Berg’s end-of-life information bill, as it was known in the Capitol, became a lightning rod for conservative religious groups and others who were still inflamed over her previous attempts to give dying Californians the same rights available in Oregon, where terminally ill people have the right to end their own lives with prescription medication.

“I think he understands and appreciates the simple message of human dignity in this bill,” said Berg, adding that Gov. Arnold Schwarzenegger did the right thing “and real people will benefit from this.”

Among supporters of the bill: The California Medical Association; the California Psychological Association; California Nurses Association; California Commission on Aging; AIDS Project Los Angeles; Conference of California Seniors.


LAKE COUNTY – The much-needed rain that arrived around the county on Friday made roadways slick and likely contributed to a series of vehicle collisions that continued to occur throughout the day and into the night. {sidebar id=100}

The California Highway Patrol on Friday issued a reminder to county residents that the first major rain of the fall season was making area roadways extremely slippery.

The cause of the slick conditions, according to a report by CHP Officer Adam Garcia, is a film of oil that accumulates on the roadway and rises when the rains begin to fall – creating a “slip and slide effect.”

From noon to midnight there were six collisions reported along Highway 20, with at least one of them resulting in minor injuries. Another on Highway 29 shortly after 2:30 p.m. involved two vehicles and resulted in minor injuries, while no injuries were reported in a crash involving two vehicles on Highway 175 at Cobb Elementary.

Shortly before 11 p.m. a vehicle was reported having crashed into a ditch on Soda Bay Road just west of Park and was on fire. Rocks also were reported in the roadway on Highway 29 just north of the Coyote Grade.

Garcia's report explained that vehicle control rests on four little contact points where your tires touch the pavement.

If rainwater builds up between tire and road, traction is broken and results in hydroplaning, which is what happens when the tread "channels" on the tire cannot conduct all the water from between the tire and the road. That forces the tire to ride on top of the water that's in between, like surfing, according to Garcia.

Hydroplaning's risk increases along with speed; it doesn't usually occur at speeds below 35 miles per hour, Garcia reported.

Many crashes are caused by driving too fast for current conditions, so when rain or snow arrive, Garcia said the first thing to do is slow down. Reduce your speed by a third in the rain and by at least half in the snow, and more if ice is present. It's also important to slow down if you encounter fog.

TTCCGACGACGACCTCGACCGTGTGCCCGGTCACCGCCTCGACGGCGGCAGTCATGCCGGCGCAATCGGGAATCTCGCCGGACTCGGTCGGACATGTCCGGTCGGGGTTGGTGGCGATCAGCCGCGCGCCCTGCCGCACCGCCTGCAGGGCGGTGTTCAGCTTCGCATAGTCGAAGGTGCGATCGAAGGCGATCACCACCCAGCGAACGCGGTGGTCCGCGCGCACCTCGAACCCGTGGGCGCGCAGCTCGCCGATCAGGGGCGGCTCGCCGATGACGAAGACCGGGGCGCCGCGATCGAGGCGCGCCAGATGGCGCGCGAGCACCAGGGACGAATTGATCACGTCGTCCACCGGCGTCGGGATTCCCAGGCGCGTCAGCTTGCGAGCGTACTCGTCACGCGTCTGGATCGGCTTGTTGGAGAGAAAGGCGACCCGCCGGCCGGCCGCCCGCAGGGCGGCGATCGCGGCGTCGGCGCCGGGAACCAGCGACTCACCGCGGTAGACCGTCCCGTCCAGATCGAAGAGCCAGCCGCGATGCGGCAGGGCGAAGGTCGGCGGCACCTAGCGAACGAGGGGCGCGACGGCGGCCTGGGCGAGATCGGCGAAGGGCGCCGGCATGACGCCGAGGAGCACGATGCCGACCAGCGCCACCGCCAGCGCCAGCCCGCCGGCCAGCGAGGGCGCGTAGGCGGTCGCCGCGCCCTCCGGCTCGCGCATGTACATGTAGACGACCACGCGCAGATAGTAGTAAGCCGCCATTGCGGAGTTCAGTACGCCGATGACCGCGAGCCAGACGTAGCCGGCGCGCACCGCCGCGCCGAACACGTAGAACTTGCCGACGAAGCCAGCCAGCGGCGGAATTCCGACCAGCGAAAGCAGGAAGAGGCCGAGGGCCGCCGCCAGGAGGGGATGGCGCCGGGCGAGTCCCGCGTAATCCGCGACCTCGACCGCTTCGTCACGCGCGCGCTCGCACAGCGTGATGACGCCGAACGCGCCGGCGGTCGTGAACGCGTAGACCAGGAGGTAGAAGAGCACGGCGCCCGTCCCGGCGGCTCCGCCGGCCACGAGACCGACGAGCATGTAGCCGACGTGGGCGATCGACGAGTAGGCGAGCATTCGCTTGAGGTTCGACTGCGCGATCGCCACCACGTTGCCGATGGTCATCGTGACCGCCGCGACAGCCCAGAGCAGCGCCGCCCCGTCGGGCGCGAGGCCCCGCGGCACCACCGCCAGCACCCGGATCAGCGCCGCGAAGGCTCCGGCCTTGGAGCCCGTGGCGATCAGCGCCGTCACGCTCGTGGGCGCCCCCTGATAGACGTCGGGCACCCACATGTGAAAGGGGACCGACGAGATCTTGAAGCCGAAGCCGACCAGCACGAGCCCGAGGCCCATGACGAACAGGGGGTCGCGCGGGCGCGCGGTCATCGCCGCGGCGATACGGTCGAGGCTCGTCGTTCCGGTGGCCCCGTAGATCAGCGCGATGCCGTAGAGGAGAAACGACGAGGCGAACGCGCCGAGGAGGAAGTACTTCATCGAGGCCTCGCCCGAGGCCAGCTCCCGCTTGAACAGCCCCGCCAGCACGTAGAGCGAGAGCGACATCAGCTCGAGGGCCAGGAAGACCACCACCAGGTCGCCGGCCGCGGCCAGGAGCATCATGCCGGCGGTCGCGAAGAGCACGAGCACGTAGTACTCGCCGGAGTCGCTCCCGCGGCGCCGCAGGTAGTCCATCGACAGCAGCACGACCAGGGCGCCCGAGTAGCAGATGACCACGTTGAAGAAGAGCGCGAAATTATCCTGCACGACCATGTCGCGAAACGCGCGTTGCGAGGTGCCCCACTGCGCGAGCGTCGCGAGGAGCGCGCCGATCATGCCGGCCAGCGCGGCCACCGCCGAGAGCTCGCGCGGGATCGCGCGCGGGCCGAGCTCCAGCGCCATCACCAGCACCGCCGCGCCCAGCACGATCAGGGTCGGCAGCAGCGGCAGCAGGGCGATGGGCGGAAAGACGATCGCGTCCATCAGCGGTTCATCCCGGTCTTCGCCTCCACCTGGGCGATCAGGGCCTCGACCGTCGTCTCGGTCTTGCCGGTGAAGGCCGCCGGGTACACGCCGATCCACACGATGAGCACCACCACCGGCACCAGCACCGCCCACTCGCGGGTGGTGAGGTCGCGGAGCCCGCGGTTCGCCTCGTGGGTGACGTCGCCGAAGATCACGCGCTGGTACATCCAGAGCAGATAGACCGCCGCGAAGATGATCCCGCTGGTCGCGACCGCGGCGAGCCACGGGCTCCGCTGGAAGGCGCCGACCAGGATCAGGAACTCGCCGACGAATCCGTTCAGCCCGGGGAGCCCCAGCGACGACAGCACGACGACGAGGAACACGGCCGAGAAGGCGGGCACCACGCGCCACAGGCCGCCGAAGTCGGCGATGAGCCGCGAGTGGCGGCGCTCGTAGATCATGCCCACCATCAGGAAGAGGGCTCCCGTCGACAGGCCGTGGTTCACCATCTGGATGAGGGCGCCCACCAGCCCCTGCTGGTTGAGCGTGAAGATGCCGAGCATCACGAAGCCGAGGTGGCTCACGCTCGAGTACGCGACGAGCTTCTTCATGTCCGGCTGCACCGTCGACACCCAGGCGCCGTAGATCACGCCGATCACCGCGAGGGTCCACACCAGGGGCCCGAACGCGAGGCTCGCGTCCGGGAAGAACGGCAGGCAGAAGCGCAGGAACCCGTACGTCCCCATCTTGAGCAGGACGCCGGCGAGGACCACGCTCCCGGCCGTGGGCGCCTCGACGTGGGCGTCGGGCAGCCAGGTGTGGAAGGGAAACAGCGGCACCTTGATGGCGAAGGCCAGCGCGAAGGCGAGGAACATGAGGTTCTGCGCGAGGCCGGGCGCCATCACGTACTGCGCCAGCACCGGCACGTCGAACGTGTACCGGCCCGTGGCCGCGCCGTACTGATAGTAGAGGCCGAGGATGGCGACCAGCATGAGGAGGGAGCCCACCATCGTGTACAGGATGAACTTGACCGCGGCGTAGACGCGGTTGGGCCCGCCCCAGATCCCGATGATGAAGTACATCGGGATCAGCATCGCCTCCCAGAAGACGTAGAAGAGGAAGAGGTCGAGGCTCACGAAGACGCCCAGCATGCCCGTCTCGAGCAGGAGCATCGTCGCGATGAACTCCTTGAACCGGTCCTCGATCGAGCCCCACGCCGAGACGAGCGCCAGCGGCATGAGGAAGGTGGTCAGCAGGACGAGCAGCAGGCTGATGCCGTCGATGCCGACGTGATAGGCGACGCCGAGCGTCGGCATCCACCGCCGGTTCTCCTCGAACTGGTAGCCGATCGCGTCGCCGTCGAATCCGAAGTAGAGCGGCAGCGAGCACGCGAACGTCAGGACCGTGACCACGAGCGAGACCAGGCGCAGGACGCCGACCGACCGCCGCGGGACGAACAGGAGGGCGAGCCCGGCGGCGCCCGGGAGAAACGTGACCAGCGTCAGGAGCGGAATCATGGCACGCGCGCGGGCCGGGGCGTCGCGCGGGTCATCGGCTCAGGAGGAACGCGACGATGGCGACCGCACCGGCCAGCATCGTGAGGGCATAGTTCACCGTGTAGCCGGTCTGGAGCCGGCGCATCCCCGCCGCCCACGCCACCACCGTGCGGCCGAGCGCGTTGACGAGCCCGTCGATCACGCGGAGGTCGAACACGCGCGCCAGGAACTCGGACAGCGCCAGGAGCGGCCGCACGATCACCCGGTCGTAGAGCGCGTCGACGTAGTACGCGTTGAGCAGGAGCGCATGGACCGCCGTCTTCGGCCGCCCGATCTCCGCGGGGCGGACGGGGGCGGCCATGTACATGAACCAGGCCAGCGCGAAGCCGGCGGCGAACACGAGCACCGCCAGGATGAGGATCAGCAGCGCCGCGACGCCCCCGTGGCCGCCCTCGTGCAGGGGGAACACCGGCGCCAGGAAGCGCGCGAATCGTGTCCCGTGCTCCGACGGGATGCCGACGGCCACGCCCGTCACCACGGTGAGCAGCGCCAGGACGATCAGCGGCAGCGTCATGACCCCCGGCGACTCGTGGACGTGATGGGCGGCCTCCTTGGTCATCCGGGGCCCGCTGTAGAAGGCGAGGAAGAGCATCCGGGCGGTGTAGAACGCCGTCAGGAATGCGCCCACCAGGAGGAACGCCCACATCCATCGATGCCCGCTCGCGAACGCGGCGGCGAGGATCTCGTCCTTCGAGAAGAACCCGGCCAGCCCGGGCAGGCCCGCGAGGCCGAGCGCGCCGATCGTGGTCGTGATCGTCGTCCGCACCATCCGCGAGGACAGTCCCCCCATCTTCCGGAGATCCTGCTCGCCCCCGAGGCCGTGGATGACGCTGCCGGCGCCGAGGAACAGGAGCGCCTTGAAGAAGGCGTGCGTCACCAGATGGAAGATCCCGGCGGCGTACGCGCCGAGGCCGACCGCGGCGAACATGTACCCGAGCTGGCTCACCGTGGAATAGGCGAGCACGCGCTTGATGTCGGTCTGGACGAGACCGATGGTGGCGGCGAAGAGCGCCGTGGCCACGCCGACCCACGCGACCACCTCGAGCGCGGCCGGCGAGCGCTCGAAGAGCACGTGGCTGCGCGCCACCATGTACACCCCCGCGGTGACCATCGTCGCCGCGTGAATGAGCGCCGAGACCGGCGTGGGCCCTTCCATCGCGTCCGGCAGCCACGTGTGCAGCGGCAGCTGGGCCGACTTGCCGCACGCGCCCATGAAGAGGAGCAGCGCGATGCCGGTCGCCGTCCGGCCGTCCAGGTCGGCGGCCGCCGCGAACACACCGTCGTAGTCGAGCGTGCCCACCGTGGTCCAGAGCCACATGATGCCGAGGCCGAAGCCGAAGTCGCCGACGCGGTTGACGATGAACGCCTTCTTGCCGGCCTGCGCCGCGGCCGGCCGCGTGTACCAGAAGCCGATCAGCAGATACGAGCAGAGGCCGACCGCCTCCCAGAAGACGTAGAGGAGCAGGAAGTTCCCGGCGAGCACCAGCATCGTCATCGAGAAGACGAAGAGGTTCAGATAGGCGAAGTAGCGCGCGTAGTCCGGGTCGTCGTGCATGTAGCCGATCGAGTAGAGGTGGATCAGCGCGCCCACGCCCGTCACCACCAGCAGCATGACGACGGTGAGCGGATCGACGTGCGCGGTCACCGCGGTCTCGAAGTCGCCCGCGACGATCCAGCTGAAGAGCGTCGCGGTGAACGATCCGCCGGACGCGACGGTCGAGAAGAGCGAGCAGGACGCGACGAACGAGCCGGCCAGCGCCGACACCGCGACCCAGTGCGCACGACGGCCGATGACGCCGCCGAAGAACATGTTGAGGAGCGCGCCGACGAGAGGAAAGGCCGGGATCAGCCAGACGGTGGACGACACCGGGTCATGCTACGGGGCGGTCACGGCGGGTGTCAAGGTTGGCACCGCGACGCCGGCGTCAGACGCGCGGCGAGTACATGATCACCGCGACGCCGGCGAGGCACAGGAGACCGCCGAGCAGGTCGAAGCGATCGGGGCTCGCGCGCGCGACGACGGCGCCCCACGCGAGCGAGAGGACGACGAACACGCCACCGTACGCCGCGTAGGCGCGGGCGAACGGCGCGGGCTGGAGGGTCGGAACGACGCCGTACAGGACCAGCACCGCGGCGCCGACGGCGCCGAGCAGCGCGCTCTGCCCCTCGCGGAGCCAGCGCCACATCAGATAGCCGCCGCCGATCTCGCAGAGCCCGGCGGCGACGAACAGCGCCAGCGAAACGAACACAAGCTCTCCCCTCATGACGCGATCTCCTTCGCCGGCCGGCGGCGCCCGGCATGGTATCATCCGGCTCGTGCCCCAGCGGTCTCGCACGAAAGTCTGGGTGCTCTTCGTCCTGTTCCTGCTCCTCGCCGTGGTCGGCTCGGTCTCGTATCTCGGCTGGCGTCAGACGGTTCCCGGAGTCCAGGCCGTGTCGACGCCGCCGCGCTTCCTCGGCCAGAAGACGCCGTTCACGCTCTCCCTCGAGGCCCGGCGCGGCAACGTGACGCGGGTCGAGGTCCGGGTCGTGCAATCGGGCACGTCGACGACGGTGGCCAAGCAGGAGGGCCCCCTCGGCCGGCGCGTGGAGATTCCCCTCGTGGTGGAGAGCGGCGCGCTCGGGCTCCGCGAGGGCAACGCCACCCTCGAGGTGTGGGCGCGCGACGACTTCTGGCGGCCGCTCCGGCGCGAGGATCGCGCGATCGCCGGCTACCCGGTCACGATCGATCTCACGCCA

The importance of adjusting one's driving to weather conditions can be a matter of life and death.

CHP statistics show that last year in California 106 people were killed in collisions that occurred in rainy, snowy or foggy conditions.

More than 7,696 people were injured in crashes under similar weather conditions, according to the CHP.

The National Weather Service reports that the unseasonably strong low pressure system that brought rain to Northern California on Friday is expected to result in showers on Saturday morning, with the likelihood of rain expected to decrease as the day advances.

The weather is expected to clear by Sunday, with some clouds but no rain forecast next week, the National Weather Service reported.

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LAKE COUNTY – The California Highway Patrol is urging motorists to pay special attention when it comes to ensuring children are safely secured in vehicles.

Motor vehicle crashes are one of the leading killers in California for children ages 14 years and under, with unrestrained or improperly restrained children being the No. 1 contributing factor.

“You can never be too careful when it comes to protecting your children,” said CHP Commissioner Joe Farrow. “The best way to keep your child from becoming a grim statistic is make sure they are properly secured in their safety seat.”

According to CHP statistics, statewide for 2005 to 2007, out of the 148 passenger vehicle occupant fatalities among children under 6 years of age, an estimated 89 – or 60 percent – were totally unrestrained.

To help combat the problem, the CHP has obtained a $1 million federal grant from the Office of Traffic Safety. The money will provide the CHP with the means to strengthen its enforcement and education efforts statewide with a combination of seat belt and safety seat usage surveys, in addition to child passenger safety presentations.

“This grant will help us arm parents and child care providers with valuable information and equipment that can save their child’s life,” said Commissioner Farrow.

In addition to the 20 checkup events and 125 safety presentations, 25 of which will be to individuals for whom English is a second language, the Statewide Highway Restraint Enforcement Campaign (SHREC) II will provide for safety seats to be distributed to parents whose seats don’t measure up to current safety standards.